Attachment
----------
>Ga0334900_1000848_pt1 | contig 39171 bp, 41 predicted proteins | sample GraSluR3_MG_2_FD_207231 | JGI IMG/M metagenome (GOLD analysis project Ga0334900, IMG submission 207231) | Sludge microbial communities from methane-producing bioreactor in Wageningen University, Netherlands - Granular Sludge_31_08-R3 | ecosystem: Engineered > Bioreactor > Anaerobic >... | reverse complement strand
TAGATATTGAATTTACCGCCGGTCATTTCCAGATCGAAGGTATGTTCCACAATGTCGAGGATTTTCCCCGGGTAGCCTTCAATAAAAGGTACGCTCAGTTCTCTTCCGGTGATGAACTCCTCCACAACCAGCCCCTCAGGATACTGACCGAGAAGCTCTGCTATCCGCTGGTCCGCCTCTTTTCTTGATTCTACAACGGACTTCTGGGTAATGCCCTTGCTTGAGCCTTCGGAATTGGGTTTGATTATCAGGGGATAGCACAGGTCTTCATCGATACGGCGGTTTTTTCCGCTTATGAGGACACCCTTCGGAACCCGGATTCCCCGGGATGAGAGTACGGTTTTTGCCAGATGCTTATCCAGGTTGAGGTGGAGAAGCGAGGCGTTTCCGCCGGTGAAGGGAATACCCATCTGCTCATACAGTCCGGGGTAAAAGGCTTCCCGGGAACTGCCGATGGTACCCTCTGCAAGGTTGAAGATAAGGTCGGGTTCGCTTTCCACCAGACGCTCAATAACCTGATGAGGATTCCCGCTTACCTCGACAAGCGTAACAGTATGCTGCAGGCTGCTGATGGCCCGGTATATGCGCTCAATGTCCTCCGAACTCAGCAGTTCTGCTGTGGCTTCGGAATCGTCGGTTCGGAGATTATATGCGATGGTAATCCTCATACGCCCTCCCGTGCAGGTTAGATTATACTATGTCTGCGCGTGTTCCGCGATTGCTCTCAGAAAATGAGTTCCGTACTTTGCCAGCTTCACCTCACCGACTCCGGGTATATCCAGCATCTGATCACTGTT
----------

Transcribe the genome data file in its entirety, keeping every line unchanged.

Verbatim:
>Ga0334900_1000848_pt1 | contig 39171 bp, 41 predicted proteins | sample GraSluR3_MG_2_FD_207231 | JGI IMG/M metagenome (GOLD analysis project Ga0334900, IMG submission 207231) | Sludge microbial communities from methane-producing bioreactor in Wageningen University, Netherlands - Granular Sludge_31_08-R3 | ecosystem: Engineered > Bioreactor > Anaerobic >... | reverse complement strand
TAGATATTGAATTTACCGCCGGTCATTTCCAGATCGAAGGTATGTTCCACAATGTCGAGGATTTTCCCCGGGTAGCCTTCAATAAAAGGTACGCTCAGTTCTCTTCCGGTGATGAACTCCTCCACAACCAGCCCCTCAGGATACTGACCGAGAAGCTCTGCTATCCGCTGGTCCGCCTCTTTTCTTGATTCTACAACGGACTTCTGGGTAATGCCCTTGCTTGAGCCTTCGGAATTGGGTTTGATTATCAGGGGATAGCACAGGTCTTCATCGATACGGCGGTTTTTTCCGCTTATGAGGACACCCTTCGGAACCCGGATTCCCCGGGATGAGAGTACGGTTTTTGCCAGATGCTTATCCAGGTTGAGGTGGAGAAGCGAGGCGTTTCCGCCGGTGAAGGGAATACCCATCTGCTCATACAGTCCGGGGTAAAAGGCTTCCCGGGAACTGCCGATGGTACCCTCTGCAAGGTTGAAGATAAGGTCGGGTTCGCTTTCCACCAGACGCTCAATAACCTGATGAGGATTCCCGCTTACCTCGACAAGCGTAACAGTATGCTGCAGGCTGCTGATGGCCCGGTATATGCGCTCAATGTCCTCCGAACTCAGCAGTTCTGCTGTGGCTTCGGAATCGTCGGTTCGGAGATTATATGCGATGGTAATCCTCATACGCCCTCCCGTGCAGGTTAGATTATACTATGTCTGCGCGTGTTCCGCGATTGCTCTCAGAAAATGAGTTCCGTACTTTGCCAGCTTCACCTCACCGACTCCGGGTATATCCAGCATCTGATCACTGTT